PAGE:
5/30 Whiskey Tango Foxtrot - 4 March
Based on journalist Kim Barker’s 2011 memoir The Taliban Shuffle: Strange Days in Afghanistan and Pakistan, this dark comedy sees Tina Fey play a foreign correspondent reporting in the Middle East during Operation Enduring Freedom, where she develops a weird relationship with a fellow journalist played by Martin Freeman
6/30 Batman v Superman: Dawn of Justice - 18 March
The wind seems to have gone out of the sails of the Man of Steel series in spite of the addition of a new Batman, and there's a more palpable anticipation for Suicide Squad (which arrives later in the year)
7/30 Everybody Wants Some - 15 April
Coming off the back of multi-Oscar winner Boyhood, this Richard Linklater film looks a lot like Dazed and Confused if it was set in the 80s, albeit pitched more towards comedy
8/30 The Jungle Book - 15 April
Disney is trampling on its own hallowed ground with this live action remake. Elf and Iron Man director Jon Favreau is a fairly safe pair of hands though, and Idris Elba, Ben Kingsley, Scarlett Johansson, Lupita Nyong'o, Christopher Walken, Giancarlo Esposito and Bill Murray are all on board
9/30 Money Monster - 13 May
'Financial TV personality Lee Gates, who offers up stock advice on his hit show "Money Monster," is held hostage by a viewer, Kyle Budwell, who lost all of his money following a bad tip from Lee during his show'
10/30 Snowden - 13 May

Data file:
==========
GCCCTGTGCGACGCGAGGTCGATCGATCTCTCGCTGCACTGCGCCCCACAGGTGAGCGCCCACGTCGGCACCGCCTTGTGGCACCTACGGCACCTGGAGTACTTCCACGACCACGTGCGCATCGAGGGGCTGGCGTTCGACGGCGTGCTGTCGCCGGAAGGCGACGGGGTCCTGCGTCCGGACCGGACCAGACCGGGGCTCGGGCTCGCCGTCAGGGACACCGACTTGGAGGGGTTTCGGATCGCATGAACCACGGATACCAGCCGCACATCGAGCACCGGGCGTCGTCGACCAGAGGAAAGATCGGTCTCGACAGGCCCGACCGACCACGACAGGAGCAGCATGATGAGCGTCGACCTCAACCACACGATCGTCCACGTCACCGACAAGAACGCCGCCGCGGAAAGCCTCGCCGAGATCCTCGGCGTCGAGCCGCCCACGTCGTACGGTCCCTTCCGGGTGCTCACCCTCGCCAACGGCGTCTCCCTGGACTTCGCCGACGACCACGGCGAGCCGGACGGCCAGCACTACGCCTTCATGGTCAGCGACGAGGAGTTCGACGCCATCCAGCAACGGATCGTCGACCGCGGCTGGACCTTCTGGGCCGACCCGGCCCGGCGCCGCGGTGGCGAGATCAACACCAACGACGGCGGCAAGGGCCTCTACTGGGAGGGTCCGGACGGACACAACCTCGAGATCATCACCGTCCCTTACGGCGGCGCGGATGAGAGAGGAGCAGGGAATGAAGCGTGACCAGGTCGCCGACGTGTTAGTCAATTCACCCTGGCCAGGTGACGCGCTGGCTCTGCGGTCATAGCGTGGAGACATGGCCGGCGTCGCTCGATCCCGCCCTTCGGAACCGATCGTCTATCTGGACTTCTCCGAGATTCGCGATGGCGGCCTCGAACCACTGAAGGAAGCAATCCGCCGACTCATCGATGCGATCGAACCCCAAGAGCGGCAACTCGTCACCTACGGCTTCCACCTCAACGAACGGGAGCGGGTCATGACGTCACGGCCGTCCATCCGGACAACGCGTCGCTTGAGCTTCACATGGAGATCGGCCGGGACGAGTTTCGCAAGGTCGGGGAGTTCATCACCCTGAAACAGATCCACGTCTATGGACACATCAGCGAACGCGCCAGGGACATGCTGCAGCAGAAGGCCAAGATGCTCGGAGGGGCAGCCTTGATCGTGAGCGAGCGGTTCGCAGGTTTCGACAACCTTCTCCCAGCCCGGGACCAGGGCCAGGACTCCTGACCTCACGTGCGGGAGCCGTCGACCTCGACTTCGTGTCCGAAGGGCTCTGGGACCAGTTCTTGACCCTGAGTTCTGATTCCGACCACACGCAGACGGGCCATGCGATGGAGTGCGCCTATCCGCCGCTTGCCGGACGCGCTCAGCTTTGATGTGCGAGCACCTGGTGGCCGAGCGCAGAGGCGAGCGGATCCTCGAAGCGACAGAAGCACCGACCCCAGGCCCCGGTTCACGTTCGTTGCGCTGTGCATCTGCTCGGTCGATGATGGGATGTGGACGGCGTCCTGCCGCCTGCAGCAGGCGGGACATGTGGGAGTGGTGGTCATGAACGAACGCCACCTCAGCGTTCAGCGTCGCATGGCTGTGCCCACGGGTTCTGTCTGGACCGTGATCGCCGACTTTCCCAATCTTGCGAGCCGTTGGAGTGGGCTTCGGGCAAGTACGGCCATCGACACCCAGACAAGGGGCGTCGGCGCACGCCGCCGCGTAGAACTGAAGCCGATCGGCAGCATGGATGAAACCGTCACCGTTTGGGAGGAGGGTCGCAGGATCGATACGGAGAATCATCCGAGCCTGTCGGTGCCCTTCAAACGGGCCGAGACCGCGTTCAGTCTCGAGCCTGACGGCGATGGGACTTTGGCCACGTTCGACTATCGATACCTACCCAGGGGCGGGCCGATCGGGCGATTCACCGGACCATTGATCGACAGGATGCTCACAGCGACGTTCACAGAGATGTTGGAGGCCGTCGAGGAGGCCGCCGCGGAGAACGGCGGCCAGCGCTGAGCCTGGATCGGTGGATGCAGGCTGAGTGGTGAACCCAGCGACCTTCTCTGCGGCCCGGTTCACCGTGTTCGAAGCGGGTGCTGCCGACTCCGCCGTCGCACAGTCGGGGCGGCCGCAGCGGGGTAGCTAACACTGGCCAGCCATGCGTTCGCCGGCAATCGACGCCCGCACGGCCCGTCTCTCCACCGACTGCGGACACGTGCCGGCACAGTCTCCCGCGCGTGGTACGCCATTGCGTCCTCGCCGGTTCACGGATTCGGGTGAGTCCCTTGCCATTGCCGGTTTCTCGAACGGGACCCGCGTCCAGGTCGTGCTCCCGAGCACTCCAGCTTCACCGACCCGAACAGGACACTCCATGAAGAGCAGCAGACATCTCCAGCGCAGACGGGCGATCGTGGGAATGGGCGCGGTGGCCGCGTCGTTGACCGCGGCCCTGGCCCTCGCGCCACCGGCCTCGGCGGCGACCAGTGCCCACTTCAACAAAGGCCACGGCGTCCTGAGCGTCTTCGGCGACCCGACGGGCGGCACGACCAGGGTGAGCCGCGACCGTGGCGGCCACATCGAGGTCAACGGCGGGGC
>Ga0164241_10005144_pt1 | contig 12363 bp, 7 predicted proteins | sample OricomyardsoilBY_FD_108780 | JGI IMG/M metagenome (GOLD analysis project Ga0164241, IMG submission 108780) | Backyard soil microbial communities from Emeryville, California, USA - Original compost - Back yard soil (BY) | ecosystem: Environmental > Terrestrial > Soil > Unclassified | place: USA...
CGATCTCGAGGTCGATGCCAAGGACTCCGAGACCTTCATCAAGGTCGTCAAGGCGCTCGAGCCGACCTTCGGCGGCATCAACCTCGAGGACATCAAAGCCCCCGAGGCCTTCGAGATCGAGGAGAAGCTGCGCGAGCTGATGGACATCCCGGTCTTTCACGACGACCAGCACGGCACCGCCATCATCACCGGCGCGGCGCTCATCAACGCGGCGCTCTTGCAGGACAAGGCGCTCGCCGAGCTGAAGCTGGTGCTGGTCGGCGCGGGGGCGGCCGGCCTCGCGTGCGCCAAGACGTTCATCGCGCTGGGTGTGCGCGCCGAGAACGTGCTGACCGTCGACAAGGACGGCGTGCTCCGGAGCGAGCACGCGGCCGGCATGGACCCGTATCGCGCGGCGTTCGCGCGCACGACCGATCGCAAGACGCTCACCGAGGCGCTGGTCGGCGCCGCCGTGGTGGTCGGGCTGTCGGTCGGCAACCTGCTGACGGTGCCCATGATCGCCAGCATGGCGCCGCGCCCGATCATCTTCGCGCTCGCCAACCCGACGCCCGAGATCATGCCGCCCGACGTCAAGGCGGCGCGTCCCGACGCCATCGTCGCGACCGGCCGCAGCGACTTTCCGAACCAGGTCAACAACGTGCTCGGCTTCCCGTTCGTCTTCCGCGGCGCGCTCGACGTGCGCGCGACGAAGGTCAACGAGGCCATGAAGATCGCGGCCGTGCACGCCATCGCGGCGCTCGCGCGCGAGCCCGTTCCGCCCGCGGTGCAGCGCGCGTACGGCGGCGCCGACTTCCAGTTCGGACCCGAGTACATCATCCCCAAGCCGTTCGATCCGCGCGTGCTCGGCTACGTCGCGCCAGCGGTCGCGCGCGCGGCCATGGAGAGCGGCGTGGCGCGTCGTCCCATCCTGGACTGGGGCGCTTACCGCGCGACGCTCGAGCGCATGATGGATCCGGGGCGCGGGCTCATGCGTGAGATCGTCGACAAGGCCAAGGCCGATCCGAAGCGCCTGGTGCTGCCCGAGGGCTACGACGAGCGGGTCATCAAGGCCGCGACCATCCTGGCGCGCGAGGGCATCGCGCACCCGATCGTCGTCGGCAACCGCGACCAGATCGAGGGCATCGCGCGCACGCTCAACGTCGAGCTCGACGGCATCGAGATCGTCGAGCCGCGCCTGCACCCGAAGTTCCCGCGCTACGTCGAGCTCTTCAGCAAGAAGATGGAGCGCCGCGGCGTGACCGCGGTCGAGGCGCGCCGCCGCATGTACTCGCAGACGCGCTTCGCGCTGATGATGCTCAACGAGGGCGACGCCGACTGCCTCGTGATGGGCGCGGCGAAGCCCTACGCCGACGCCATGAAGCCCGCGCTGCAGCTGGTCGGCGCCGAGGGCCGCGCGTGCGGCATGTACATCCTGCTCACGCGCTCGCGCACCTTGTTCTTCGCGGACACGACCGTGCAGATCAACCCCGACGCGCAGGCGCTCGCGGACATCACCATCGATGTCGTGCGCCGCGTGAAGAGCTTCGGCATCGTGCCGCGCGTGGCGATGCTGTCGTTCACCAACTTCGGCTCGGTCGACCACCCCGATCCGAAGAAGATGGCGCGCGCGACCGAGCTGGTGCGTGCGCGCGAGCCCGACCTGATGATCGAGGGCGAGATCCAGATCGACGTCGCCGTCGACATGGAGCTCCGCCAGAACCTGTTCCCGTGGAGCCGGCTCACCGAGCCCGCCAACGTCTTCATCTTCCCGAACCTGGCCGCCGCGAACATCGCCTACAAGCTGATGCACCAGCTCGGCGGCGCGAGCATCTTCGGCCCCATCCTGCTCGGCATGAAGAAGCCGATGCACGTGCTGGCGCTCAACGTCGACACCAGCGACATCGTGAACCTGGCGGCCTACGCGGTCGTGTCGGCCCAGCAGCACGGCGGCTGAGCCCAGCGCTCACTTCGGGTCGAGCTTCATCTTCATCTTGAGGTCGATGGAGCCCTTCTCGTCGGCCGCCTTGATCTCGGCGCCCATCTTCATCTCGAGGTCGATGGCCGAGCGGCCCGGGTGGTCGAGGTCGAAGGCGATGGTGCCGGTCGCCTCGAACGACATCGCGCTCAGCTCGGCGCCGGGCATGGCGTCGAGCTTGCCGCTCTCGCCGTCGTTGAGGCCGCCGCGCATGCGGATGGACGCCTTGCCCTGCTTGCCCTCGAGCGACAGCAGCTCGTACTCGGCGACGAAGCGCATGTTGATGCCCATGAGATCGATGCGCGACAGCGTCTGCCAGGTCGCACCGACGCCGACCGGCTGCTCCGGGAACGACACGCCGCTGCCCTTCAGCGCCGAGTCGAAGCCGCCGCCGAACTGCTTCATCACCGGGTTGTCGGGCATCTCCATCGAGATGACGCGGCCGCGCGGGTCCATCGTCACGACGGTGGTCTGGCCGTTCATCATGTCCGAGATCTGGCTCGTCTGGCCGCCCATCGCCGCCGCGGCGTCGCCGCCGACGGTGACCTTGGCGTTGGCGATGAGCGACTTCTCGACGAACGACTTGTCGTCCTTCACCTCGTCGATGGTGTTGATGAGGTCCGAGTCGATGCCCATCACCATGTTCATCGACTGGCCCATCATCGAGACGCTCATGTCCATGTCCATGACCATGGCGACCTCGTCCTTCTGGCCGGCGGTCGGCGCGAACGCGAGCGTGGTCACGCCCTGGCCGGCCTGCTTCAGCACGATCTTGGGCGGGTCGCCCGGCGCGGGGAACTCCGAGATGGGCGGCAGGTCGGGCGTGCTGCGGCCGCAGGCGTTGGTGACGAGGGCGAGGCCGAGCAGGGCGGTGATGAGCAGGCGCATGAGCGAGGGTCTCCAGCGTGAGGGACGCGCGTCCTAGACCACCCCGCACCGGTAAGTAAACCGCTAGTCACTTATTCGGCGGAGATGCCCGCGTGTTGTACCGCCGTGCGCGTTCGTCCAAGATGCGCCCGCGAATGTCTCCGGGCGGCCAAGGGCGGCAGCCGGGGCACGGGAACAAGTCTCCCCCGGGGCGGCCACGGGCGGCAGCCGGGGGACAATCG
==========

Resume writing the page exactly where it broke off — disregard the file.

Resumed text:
Platoon director Oliver Stone takes on a very important and timely story. But can he make it entertaining the way The Big Short did with the financial crisis?
11/30 X-Men Apocalypse - 27 May
2016 will see a ninth X-Men film. Ninth. Every cast member you would expect will be back to collect their paychecks, which might require a crane
12/30 Finding Dory - 17 June
The Finding Nemo sequel will focus on Ellen DeGeneres' forgetful blue tang fish. It's expected to have an anti-SeaWorld message, which should make it strike a chord with parents as well as children
13/30 Independence Day: Resurgence - 24 June
Will Smith isn't in it. Moving on
14/30 The BFG - 1 July
There's still a lot of love for Roald Dahl's stories, and this one is being adapted by none other than Steven Spielberg. There hasn't been a huge amount of buzz around it but it's early days, and Mark Rylance is an interesting casting for the titular Big Friendly Giant
15/30 La La Land - 15 July
There's a lot of expectation on director Damien Chazelle's shoulders following the success of Whiplash, one of the smallest films ever to have been nominated for a Best Picture Oscar. La La Land will certainly be different, a musical comedy-drama about a young pianist and an actor played by Ryan Gosling and Emma Stone respectively
16/30 Ghostbusters - 15 July
This is something of a question mark. On one hand, it's landed a cast of incredibly funny actresses, but on the other, another reboot? Really? There's also thought to be a very meta all-male version in the works from the creators of Jump Street, set in the same universe as Men In Black no less
17/30 Star Trek Beyond - 22 July